DAKAR, Feb 12, 2019 (BSS/AFP) – A pro-government campaigner was killed in eastern Senegal on Monday, in the first fatality from a string of pre-election clashes between supporters of President Macky Sall and the opposition.
A police official told AFP the individual was stabbed during “scuffles” between the Unity and Assembly Party (PUR), which is led by opposition leader Issa Sall, and pro-government campaigners.
The body was taken to a hospital in Tamboucounda, about 400 kilometres (250 miles) east of the capital Dakar, the source said.
A police source said a motorcyclist was killed by a vehicle speeding away from the scene of the stabbing. A journalists’ association meanwhile said eight reporters were also injured in the violence.
President Sall told an election meeting that the stabbing victim was a member of his governing Alliance for the Republic (APR) and called for “light to be shed (on the killing) so that the electoral campaign does not become a pretext for violence”.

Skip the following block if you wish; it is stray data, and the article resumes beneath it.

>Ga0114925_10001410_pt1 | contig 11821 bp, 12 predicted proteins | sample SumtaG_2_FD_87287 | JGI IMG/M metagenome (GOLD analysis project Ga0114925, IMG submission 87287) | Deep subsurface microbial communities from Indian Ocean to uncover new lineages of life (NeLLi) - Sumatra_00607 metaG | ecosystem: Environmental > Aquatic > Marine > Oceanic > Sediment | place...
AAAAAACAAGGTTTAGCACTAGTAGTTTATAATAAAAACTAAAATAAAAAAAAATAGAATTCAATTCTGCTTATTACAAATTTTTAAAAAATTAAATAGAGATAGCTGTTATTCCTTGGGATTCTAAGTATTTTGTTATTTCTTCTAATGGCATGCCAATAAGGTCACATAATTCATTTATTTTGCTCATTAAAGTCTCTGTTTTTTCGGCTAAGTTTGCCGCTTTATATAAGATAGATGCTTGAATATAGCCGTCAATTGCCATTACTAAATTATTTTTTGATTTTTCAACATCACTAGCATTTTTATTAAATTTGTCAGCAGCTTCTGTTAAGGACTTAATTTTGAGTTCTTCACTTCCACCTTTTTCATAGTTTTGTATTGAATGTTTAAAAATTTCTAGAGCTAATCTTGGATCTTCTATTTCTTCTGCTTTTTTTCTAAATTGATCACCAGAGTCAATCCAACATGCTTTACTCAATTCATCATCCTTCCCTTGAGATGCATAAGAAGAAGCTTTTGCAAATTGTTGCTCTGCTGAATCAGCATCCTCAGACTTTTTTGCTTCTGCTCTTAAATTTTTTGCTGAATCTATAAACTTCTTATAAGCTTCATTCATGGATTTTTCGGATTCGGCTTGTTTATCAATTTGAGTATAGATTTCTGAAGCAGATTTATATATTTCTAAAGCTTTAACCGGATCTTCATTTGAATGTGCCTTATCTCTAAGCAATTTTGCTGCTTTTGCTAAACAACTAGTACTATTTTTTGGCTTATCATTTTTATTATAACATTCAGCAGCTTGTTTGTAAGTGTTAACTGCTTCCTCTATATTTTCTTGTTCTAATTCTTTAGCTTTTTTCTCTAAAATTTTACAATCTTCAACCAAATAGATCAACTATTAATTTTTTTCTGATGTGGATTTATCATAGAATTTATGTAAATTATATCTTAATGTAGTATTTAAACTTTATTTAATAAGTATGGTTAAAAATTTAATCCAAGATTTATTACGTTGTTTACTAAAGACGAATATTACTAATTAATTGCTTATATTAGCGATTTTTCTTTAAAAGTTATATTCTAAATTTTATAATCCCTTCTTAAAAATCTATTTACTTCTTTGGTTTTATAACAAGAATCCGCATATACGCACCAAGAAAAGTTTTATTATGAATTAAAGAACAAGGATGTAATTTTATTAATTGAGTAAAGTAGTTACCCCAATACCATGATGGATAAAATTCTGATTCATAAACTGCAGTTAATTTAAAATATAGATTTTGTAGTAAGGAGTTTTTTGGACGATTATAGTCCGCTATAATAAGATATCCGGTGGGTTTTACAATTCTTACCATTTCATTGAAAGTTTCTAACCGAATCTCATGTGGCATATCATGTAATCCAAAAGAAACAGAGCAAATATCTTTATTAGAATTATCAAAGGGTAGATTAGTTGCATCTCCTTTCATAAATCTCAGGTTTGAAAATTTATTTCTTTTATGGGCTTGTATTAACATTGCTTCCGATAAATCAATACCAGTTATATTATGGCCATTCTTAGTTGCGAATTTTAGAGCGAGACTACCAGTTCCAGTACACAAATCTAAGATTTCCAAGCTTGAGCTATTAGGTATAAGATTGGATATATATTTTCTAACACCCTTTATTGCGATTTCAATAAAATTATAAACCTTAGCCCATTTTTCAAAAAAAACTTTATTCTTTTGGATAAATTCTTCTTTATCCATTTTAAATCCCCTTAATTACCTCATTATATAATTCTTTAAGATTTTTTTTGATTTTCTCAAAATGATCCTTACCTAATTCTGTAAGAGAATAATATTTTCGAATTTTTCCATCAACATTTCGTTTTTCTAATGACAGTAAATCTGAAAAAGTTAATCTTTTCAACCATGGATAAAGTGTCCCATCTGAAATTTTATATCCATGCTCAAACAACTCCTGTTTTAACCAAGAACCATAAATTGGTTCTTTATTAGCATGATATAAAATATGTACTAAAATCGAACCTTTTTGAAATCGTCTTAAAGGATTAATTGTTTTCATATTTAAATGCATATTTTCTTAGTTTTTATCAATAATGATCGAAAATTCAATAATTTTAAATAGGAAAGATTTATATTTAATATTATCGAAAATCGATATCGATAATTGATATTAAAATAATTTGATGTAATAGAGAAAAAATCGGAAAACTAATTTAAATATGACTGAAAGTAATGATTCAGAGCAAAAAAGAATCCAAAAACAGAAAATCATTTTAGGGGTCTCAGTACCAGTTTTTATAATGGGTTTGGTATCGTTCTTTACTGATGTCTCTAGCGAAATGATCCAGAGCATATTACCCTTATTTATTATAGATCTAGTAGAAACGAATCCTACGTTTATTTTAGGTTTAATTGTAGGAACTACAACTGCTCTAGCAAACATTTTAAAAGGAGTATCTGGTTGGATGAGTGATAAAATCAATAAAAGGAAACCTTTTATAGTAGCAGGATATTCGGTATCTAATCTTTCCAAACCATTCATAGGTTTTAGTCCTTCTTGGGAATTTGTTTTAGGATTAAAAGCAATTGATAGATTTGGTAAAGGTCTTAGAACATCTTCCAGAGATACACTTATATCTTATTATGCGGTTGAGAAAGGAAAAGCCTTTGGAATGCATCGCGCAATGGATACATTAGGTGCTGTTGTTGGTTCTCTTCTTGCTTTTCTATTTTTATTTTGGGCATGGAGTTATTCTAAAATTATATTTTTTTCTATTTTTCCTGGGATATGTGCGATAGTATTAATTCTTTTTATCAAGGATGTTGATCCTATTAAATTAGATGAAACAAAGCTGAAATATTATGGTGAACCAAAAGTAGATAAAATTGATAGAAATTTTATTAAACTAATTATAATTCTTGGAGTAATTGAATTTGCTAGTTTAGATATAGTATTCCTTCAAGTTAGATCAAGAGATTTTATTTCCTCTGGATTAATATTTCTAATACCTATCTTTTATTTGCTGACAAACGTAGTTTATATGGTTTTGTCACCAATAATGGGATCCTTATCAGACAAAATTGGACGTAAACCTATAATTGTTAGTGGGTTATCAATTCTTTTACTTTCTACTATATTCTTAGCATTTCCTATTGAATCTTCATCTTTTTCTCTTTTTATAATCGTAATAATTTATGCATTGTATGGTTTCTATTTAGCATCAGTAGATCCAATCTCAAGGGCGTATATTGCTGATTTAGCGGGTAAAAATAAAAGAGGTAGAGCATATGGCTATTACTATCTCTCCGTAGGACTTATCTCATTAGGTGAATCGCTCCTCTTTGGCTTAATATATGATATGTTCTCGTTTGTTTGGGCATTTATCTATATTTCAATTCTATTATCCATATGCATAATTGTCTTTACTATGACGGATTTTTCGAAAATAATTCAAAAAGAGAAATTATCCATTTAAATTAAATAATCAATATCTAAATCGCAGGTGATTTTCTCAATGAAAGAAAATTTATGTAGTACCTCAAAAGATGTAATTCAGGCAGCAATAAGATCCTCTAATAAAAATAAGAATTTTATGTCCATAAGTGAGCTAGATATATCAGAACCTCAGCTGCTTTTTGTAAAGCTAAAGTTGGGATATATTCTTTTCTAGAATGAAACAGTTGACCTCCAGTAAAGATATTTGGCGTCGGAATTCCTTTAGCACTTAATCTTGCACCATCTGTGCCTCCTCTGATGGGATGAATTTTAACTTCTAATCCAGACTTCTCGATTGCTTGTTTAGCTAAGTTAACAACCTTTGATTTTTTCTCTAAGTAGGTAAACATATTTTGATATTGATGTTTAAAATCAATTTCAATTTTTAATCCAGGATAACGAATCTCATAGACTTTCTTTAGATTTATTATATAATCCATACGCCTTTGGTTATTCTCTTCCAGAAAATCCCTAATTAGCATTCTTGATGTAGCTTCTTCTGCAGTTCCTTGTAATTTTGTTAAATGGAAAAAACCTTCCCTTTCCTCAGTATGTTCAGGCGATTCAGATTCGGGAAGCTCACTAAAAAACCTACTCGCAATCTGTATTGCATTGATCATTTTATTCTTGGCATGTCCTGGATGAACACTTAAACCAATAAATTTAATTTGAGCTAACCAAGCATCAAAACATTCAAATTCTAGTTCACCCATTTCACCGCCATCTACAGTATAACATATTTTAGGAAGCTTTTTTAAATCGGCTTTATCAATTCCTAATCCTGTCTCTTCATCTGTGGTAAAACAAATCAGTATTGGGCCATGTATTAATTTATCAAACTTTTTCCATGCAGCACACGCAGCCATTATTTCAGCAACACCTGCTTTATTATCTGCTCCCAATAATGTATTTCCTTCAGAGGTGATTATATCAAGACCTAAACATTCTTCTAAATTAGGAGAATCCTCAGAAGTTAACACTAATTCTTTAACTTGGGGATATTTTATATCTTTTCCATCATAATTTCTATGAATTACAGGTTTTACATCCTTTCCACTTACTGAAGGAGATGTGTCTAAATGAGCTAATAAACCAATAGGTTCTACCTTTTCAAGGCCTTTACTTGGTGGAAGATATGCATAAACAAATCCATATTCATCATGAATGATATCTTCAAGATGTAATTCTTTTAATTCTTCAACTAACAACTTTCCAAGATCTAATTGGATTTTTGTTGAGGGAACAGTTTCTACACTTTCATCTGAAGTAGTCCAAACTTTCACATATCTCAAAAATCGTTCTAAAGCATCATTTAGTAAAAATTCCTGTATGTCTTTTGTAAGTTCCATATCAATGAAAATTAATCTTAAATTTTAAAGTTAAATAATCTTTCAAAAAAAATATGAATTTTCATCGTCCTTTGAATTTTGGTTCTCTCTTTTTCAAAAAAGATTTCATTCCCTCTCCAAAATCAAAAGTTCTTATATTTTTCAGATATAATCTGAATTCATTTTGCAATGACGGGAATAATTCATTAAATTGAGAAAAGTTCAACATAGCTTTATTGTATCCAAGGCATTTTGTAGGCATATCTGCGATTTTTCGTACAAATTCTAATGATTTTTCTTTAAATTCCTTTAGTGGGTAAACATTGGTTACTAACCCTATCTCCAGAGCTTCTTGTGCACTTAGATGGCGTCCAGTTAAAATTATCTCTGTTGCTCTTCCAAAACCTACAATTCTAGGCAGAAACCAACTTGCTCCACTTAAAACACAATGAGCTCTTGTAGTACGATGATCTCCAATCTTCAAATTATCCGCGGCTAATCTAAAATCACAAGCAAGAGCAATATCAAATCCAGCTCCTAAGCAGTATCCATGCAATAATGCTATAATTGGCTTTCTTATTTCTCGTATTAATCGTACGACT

Violence has buffeted Senegal ahead of presidential elections on February 24, despite appeals for calm from religious leaders.
Sall urged his supporters not “to succumb to provocations” and called upon political rivals to issue similar appeals.
“This is a result of a call to violence issued by certain politicians,” the president said of the death, adding: “They will have to answer for their actions in court.”
Five human rights organisations, including Amnesty International and the African Commission on Human and Peoples’ Rights (RADDHO), said they wanted to “remind election candidates and coalitions of their duty” to tell their supporters not to resort to violence.
On Sunday at least two people were “seriously injured” in Fatick, a presidential stronghold in Senegal’s centre-west, in clashes with supporters of rising opposition candidate Ousmane Sonko, local media reported.
Four people, all Sonko supporters, were badly hurt on February 4 in the northern city of Saint-Louis, Sonko’s campaign said.
Senegal, a former French colony, is seen as a beacon of democracy and relative prosperity in West Africa.
But its election campaigns are often marred by accusations of corruption, influence-peddling and misinformation.